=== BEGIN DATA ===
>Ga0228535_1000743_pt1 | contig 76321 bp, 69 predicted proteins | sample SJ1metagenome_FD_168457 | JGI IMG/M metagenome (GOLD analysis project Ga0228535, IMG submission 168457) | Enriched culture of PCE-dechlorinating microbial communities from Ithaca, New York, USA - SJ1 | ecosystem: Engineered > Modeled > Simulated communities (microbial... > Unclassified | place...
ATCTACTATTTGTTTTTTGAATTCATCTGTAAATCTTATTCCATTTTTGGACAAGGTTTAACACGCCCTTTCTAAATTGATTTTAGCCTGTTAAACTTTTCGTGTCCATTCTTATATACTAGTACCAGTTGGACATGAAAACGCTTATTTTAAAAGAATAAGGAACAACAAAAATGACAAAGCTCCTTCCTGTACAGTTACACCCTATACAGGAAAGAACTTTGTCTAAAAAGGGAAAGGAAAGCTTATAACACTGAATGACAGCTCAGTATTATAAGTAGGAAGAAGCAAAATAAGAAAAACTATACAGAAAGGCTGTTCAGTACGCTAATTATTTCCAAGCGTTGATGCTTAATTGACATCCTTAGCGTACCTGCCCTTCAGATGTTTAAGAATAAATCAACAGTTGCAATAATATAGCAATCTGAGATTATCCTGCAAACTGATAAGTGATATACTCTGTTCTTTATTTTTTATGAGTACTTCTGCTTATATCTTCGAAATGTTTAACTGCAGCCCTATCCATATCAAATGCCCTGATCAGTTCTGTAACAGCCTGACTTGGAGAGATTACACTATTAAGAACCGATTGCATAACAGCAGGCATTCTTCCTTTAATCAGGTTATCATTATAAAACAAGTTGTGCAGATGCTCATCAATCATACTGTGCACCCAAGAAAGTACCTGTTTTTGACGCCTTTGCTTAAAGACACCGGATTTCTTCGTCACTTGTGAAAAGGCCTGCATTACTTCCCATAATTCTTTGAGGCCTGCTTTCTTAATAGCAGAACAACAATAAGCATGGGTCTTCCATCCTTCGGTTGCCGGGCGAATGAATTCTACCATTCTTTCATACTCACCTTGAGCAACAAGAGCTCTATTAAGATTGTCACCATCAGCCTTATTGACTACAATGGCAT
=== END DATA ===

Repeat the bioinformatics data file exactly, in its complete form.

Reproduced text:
>Ga0228535_1000743_pt1 | contig 76321 bp, 69 predicted proteins | sample SJ1metagenome_FD_168457 | JGI IMG/M metagenome (GOLD analysis project Ga0228535, IMG submission 168457) | Enriched culture of PCE-dechlorinating microbial communities from Ithaca, New York, USA - SJ1 | ecosystem: Engineered > Modeled > Simulated communities (microbial... > Unclassified | place...
ATCTACTATTTGTTTTTTGAATTCATCTGTAAATCTTATTCCATTTTTGGACAAGGTTTAACACGCCCTTTCTAAATTGATTTTAGCCTGTTAAACTTTTCGTGTCCATTCTTATATACTAGTACCAGTTGGACATGAAAACGCTTATTTTAAAAGAATAAGGAACAACAAAAATGACAAAGCTCCTTCCTGTACAGTTACACCCTATACAGGAAAGAACTTTGTCTAAAAAGGGAAAGGAAAGCTTATAACACTGAATGACAGCTCAGTATTATAAGTAGGAAGAAGCAAAATAAGAAAAACTATACAGAAAGGCTGTTCAGTACGCTAATTATTTCCAAGCGTTGATGCTTAATTGACATCCTTAGCGTACCTGCCCTTCAGATGTTTAAGAATAAATCAACAGTTGCAATAATATAGCAATCTGAGATTATCCTGCAAACTGATAAGTGATATACTCTGTTCTTTATTTTTTATGAGTACTTCTGCTTATATCTTCGAAATGTTTAACTGCAGCCCTATCCATATCAAATGCCCTGATCAGTTCTGTAACAGCCTGACTTGGAGAGATTACACTATTAAGAACCGATTGCATAACAGCAGGCATTCTTCCTTTAATCAGGTTATCATTATAAAACAAGTTGTGCAGATGCTCATCAATCATACTGTGCACCCAAGAAAGTACCTGTTTTTGACGCCTTTGCTTAAAGACACCGGATTTCTTCGTCACTTGTGAAAAGGCCTGCATTACTTCCCATAATTCTTTGAGGCCTGCTTTCTTAATAGCAGAACAACAATAAGCATGGGTCTTCCATCCTTCGGTTGCCGGGCGAATGAATTCTACCATTCTTTCATACTCACCTTGAGCAACAAGAGCTCTATTAAGATTGTCACCATCAGCCTTATTGACTACAATGGCAT